Hard facts about ‘soft skills’ training
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Hard facts about ‘soft skills’ training

A lot of training in the workplace revolves around improving employees’ technical skills and competencies directly related to their jobs. That’s normal and desirable.

But if you’re in charge of training/learning, and you leave it at that, you’re missing the boat.

This is the conclusion suggested by a report from Deloitte Access Economics, which predicts that so-called “soft skills” will become ever more important in the next decade. (Deloitte Access Economics is based in Australia, and the report looked at the state of that country’s workforce, but conditions in other developed countries are similar.)

Deloitte defines soft skills as things like communication, teamwork, problem-solving, self-management, critical thinking, emotional judgment and professional ethics.

Rapid growth

Here are some of the most eye-catching points made in the Deloitte report:

  • Jobs where soft skills are critically important — such as managers, administrators, professionals, engineers, community service workers and salespeople — will grow 2.5 times as fast as other kinds of jobs
  • By 2030, soft-skills-intensive jobs will account for 63% of all jobs in the economy, up from 53% at the turn of the century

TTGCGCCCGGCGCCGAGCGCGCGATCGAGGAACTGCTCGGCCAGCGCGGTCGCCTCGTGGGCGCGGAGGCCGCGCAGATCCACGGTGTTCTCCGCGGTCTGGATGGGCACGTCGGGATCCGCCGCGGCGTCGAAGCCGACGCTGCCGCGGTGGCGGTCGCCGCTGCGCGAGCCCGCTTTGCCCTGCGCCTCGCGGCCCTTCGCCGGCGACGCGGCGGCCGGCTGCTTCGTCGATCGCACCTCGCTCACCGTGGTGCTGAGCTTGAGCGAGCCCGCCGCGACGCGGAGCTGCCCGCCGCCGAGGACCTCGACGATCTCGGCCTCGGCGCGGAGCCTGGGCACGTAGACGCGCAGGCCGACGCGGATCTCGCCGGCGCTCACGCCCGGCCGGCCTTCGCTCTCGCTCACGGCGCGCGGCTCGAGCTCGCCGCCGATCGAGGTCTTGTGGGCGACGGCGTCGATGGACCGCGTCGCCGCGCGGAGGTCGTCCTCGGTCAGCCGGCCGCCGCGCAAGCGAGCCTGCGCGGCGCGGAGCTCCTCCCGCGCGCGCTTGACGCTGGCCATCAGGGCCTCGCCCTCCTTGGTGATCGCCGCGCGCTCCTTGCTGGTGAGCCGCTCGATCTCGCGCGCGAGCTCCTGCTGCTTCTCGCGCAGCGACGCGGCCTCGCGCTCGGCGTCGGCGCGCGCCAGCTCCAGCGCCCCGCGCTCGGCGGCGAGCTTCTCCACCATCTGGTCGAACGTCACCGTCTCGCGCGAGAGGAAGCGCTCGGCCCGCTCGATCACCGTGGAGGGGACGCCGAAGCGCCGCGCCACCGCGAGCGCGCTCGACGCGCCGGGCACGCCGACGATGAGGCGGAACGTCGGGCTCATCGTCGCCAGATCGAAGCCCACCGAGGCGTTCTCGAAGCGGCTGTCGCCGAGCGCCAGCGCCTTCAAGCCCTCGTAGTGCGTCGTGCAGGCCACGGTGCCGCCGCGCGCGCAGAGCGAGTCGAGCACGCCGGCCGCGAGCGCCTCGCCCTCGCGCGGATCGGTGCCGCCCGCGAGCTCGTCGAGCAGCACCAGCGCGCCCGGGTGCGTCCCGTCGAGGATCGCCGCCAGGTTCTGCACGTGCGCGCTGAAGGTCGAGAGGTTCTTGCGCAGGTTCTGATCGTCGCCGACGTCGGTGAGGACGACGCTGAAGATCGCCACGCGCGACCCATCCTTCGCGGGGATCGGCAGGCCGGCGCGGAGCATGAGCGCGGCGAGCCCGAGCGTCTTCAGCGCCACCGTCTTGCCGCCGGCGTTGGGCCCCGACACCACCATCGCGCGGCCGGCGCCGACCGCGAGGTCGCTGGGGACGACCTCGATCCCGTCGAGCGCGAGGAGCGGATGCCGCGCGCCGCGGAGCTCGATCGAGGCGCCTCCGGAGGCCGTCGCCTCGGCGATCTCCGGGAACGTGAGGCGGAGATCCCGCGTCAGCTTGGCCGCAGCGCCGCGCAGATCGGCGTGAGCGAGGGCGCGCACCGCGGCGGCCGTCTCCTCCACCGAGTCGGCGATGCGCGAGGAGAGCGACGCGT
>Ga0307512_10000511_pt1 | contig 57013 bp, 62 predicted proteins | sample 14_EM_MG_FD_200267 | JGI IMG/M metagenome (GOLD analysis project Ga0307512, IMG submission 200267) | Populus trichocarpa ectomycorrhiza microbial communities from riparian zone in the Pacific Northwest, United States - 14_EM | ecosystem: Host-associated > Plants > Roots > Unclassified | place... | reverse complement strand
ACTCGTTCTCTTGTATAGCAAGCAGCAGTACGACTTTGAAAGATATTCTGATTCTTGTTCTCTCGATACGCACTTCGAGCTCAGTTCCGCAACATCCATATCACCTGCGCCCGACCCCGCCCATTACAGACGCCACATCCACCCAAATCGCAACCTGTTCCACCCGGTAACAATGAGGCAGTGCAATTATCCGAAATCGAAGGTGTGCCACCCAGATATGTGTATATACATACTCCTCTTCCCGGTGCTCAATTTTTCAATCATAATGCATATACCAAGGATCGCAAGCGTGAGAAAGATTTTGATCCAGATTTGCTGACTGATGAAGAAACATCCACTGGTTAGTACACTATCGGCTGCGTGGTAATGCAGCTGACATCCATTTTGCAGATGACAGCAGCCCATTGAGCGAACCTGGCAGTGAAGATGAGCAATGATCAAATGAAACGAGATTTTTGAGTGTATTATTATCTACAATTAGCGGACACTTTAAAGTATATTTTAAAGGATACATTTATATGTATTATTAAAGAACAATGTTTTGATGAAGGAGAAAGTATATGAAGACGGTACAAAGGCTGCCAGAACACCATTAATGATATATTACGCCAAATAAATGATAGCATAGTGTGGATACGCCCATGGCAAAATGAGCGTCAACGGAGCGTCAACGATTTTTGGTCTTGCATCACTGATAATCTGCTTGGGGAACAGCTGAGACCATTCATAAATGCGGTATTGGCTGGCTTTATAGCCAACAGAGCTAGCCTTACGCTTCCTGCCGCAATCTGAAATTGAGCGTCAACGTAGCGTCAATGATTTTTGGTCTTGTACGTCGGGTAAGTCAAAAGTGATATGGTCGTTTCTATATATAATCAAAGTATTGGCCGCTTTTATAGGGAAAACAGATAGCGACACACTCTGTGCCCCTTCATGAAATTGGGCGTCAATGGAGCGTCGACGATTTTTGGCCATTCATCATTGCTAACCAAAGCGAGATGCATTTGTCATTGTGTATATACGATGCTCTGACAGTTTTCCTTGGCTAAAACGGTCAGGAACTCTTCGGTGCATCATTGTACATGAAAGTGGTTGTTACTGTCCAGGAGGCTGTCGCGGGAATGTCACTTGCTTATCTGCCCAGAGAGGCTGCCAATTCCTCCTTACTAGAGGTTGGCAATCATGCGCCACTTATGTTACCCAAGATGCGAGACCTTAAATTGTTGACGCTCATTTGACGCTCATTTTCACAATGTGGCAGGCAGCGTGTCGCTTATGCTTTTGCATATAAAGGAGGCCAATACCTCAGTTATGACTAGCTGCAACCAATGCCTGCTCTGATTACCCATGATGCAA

• Higher levels of emotional judgment — one of the top soft skills — contribute to keeping employee turnover low
  • Quality of communication, another important soft skill, plays a big role in team effectiveness
  • Improving employees’ soft skills has been shown to boost annual revenue

Skills gaps

And yet, according to a survey cited in the Deloitte report, only 26% of employees self-reported as possessing significant communication skills. For other soft skills, the figures were even lower — 23% for teamwork, 12% for self-management, 6% for critical thinking and 4% for problem-solving.

All of this data points in one direction: Employers will have to prioritize the development of soft skills among their people if they want to meet the challenges of tomorrow’s economy.

Which suggests a series of questions: Do you have a process for assessing soft skills during recruitment? Do you have a handle on the soft skills competencies of your existing employees? Do you have a plan to improve them? If so, are you executing it?

Food for thought…

This blog post is adapted from the report “Soft Skills for Business Success,” May 2017.

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